Pitched roofs are the most common roofing option but what you may not realise is that there isn't just one type of pitched roof. There are lots of different types that work well under different circumstances. Here at CheckaRoof, we can help you to decide which type will work best for you.
At its most basic a pitched roof is a roof that slopes downwards, created using diagonal bracing. The "pitch" refers to the vertical rise in the roof's slope. In the UK, the most common construction for pitched roofs is a timber frame that is supported by masonry walls with a wall plate at the top of the wall to support the roof structure.
A ceiling joist is affixed to the wall plates to prevent the walls from spreading apart from the weight of the roof structure and roof covering and to provide support for the ceilings.
The pitch of a roof isn't uniform and it depends on the property structure that is being created. The pitch is defined as the roof's vertical rise divided by its horizontal span, so it refers to the steepness of the roof's slope.
A flat roof is, as the name suggests, usually completely flat. Technically speaking, however, they can still be described as flat if they have a low pitch slope that is less than 10 degrees.
Flat roofs (with no pitch or a very low pitch) and pitched roofs are suited to different circumstances, so it isn't really that one is any better than the other. Pitched roofs are very effective at water drainage so they are perfect for environments that have high levels of rainfall.
Flat roofs (or very low pitch roofs), however, aren't as good at dealing with water drainage so they are better suited either to places that have low levels of rainfall or to smaller structures that won't need such heavy drainage.
There isn't just a single type of pitched roof. There is a range of designs that can help support different types of structures and can give you a different look. Let's look in a little more detail about the different pitched roof options available and what they mean.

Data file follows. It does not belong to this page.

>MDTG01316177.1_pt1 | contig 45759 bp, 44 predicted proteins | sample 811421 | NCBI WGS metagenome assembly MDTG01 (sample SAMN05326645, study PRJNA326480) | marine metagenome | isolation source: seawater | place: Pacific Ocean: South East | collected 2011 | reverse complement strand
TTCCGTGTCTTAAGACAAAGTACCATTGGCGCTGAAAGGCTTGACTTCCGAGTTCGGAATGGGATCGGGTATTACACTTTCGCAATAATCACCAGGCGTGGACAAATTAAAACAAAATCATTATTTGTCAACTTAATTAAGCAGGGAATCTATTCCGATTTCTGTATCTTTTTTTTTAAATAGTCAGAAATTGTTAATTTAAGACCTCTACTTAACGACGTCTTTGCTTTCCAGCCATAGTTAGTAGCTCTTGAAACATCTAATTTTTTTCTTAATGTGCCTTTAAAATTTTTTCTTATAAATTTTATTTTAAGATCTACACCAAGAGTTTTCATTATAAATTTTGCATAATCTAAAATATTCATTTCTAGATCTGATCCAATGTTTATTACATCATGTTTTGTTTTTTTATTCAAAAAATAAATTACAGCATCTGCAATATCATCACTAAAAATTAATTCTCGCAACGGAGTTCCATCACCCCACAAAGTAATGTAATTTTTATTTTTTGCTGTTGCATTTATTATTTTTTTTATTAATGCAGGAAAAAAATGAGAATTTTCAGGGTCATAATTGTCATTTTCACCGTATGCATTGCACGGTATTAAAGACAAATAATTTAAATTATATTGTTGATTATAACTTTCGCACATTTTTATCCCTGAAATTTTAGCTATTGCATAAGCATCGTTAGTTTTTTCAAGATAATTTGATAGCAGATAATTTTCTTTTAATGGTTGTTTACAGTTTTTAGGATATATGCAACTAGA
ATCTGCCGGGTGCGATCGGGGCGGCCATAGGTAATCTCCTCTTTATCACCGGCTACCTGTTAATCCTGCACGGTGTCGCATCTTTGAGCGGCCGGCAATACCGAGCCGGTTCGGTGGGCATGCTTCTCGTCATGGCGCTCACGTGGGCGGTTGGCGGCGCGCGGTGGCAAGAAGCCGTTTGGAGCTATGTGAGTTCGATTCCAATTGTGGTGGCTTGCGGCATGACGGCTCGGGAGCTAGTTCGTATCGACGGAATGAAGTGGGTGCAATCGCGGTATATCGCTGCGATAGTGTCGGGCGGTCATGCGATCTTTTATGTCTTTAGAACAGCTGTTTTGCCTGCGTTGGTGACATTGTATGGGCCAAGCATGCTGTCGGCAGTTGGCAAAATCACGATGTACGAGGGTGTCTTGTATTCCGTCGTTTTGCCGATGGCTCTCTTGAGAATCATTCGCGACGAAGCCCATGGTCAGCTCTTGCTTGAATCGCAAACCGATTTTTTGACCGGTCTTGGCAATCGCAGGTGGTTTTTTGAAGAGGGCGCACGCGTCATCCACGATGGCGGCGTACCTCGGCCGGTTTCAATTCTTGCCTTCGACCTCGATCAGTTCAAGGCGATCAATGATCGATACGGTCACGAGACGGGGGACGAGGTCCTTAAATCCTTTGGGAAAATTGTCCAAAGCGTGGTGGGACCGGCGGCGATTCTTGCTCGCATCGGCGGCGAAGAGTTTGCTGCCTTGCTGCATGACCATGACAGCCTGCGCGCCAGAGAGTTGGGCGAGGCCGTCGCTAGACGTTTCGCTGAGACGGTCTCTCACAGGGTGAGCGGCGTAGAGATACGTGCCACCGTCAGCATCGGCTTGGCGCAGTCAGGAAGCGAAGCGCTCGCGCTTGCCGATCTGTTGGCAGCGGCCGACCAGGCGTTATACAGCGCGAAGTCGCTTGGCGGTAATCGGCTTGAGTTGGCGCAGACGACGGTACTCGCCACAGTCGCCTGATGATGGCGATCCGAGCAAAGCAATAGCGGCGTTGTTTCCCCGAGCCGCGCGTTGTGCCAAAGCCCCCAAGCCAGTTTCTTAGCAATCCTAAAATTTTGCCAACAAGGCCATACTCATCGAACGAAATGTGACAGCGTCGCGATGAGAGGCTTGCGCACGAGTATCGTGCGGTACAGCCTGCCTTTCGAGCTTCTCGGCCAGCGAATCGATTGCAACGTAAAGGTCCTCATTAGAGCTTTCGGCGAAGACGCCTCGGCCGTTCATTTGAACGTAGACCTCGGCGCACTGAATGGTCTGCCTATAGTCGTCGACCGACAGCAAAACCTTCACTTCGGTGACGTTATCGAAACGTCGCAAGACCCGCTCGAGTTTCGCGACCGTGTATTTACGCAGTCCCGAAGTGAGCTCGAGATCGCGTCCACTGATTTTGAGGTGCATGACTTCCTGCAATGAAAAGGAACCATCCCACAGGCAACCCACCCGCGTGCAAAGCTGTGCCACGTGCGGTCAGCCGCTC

A mono-pitch roof is the sort that you would usually see on a lean-to and is the simplest form of a pitched roof. It has a single sloping surface and one edge is buttressed against a wall or building. It is created using one set of principal rafters.
This is the most common type of pitched roof. It has two slopes that meet at the central ridge. There are a variety of methods through which a double-pitch roof can be created.
A couple roof is the simplest form of a double-pitch roof. It is created by having a pair of rafters that slope upwards from opposite supporting walls. The rafters then meet on a common ridge point where they are tied together at their highest point at a common rafter.
This type of roof can't be used for a building because over a certain size, the rafters begin to spread out from each other at the bottom. So a couple roof is most commonly seen on sheds or smaller outbuildings.
A closed couple roof is similar to a normal couple roof but the common rafters are tied at the base of the feet with a horizontal length of timber.
A collar roof is created using a collar beam. This is a horizontal member that runs between two rafters to strengthen the roof structure.